Roberts compared the Columbia defense to that of Maine, a team Yale beat 21–10 two weeks ago. He said the similarities provide an advantage, as the team is familiar with some of the base coverages the team displays.

Offensively, Columbia returns an experienced bunch with talent at the skill positions. Veteran running back Cameron Molina earned Second-Team All-Ivy recognition last year, and wide receiver Scooter Hollis is currently ranked sixth in the conference with 31 receptions.

This season, Hollis has been catching balls from recent University of Florida transfer, quarterback Skyler Mornhinweg. Mornhinweg is one of two Power 5 transfers to start behind center this year in the Ivy League: Roberts, who left Clemson for Yale in 2013, is the other.

“[Roberts and Mornhinweg] both possess a lot of natural ability,” Reno said. “When you look at arm strength and tangibles, you can see why they were at the schools they were at. Skyler can make every throw.”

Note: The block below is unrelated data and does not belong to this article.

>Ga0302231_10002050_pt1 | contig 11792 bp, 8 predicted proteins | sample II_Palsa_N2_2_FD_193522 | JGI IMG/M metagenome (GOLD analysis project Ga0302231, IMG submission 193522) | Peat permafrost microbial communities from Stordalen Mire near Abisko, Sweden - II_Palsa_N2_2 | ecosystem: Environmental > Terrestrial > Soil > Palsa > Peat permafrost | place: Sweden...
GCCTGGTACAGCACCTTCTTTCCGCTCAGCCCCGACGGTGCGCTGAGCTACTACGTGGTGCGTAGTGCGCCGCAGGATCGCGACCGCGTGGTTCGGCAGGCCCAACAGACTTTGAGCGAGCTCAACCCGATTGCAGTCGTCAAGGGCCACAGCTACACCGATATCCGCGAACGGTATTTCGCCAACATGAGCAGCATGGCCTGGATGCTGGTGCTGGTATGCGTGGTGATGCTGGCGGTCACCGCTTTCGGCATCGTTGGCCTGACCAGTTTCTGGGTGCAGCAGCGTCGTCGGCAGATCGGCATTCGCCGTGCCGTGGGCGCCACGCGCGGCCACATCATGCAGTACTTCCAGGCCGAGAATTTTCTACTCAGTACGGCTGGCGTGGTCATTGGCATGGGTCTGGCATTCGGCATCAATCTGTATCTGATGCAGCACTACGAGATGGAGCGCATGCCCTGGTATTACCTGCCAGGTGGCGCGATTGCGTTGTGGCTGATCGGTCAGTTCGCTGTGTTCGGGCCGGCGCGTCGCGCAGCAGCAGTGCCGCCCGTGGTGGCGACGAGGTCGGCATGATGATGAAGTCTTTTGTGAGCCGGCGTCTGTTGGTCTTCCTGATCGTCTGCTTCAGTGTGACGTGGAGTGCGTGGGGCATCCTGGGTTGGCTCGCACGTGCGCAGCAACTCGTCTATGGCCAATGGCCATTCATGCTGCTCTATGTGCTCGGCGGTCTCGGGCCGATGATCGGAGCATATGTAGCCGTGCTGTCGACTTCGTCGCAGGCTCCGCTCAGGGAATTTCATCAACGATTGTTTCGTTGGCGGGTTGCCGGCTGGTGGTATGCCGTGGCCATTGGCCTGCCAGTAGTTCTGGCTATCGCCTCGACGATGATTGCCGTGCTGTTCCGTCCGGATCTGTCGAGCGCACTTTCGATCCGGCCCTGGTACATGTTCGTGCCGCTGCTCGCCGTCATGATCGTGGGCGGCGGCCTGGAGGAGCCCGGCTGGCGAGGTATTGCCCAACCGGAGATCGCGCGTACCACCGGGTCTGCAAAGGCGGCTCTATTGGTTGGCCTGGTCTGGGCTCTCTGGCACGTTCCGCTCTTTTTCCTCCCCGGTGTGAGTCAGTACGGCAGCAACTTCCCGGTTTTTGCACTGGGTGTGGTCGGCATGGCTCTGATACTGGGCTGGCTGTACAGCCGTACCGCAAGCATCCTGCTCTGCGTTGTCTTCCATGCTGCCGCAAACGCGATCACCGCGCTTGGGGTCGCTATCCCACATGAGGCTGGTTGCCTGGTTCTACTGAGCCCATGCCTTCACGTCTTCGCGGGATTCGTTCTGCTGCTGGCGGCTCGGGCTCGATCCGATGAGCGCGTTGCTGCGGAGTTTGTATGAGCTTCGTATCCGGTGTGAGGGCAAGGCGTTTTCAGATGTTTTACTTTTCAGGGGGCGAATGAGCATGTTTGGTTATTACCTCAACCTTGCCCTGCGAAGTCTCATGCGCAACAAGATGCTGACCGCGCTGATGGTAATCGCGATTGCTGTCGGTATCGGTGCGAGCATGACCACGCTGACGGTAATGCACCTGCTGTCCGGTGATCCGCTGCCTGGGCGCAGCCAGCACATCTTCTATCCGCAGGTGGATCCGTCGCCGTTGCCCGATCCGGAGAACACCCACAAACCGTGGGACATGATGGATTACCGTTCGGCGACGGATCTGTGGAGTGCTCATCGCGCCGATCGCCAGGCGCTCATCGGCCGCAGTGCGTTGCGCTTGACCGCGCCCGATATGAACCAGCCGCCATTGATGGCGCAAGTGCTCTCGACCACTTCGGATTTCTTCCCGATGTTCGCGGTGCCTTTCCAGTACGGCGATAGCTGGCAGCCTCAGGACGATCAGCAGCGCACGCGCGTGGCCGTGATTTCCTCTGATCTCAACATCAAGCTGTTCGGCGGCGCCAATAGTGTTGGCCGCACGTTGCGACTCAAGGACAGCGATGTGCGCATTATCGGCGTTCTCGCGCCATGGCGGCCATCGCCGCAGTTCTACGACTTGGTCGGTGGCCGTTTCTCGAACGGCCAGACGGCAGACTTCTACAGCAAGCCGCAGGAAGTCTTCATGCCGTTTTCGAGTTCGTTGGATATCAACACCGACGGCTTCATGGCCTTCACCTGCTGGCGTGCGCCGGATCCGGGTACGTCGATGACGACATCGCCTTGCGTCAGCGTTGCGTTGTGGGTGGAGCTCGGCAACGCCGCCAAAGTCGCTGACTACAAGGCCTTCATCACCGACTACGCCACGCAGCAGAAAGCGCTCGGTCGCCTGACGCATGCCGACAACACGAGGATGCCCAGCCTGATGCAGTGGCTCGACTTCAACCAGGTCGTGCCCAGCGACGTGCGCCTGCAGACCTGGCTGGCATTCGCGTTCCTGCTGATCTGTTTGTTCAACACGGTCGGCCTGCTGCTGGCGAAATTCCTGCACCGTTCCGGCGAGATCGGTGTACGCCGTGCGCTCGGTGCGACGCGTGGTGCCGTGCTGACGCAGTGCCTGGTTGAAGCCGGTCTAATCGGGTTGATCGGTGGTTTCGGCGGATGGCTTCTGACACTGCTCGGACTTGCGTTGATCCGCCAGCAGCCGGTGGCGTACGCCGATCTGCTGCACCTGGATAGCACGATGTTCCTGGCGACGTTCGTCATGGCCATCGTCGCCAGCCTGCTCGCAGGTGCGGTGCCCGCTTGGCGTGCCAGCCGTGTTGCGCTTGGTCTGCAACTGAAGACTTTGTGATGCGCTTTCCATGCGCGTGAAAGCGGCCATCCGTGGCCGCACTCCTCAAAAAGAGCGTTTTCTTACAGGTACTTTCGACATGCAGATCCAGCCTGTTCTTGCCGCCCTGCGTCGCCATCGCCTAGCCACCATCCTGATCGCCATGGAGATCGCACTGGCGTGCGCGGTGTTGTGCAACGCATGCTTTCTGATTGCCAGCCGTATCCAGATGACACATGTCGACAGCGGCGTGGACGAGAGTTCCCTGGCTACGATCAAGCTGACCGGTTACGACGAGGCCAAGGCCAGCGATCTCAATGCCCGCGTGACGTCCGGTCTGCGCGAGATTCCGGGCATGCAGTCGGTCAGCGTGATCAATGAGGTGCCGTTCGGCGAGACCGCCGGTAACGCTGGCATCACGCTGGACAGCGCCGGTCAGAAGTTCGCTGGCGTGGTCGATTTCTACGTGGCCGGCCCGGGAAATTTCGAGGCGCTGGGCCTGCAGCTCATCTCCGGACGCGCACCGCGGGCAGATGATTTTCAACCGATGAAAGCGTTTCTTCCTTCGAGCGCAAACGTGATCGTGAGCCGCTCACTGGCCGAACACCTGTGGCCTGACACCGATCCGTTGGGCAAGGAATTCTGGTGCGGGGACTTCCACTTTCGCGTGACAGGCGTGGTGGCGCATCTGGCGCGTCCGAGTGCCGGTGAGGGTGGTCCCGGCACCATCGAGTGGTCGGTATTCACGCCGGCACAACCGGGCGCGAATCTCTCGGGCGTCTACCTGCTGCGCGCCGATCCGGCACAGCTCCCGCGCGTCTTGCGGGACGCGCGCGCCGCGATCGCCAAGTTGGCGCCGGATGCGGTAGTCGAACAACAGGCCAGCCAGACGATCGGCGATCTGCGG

Champion said Mornhinweg is as good as any quarterback the team has faced at making zone reads. The mobile junior quarterback has three rushing touchdowns on the season — as many as Molina, the more traditional rusher.

Last year’s matchup, a 25–7 Eli victory, marked Yale’s 11th win in the last 12 meetings between the schools. The Bulldogs’ defense had its best outing of the 2014 campaign in that victory, holding the Lions to 285 total yards and picking off four passes. Defensive back Jason Alessi ’18 had two of those interceptions.

The offense more than doubled the Lions’ output, notching 586 total yards. Rich shredded the Lions defense for a career-best 202 yards on just 17 carries, and Roberts added 267 yards through the air.

Reno said that this year’s Columbia squad has made huge improvements over the last 12 months. Pointing out that the Lions now boast the third-best defense in the Ivy League, Rich said that Bagnoli’s new philosophy and coaching staff have created a very different-looking team.

Kickoff from the Bowl is set for 12:30 p.m. The game will be available for streaming on FOX College Sports.

Correction, Monday, Nov. 2: A previous version of this article misstated the last time the Columbia football team finished with a winning record; in fact, the Lions have had three winning seasons since 1970.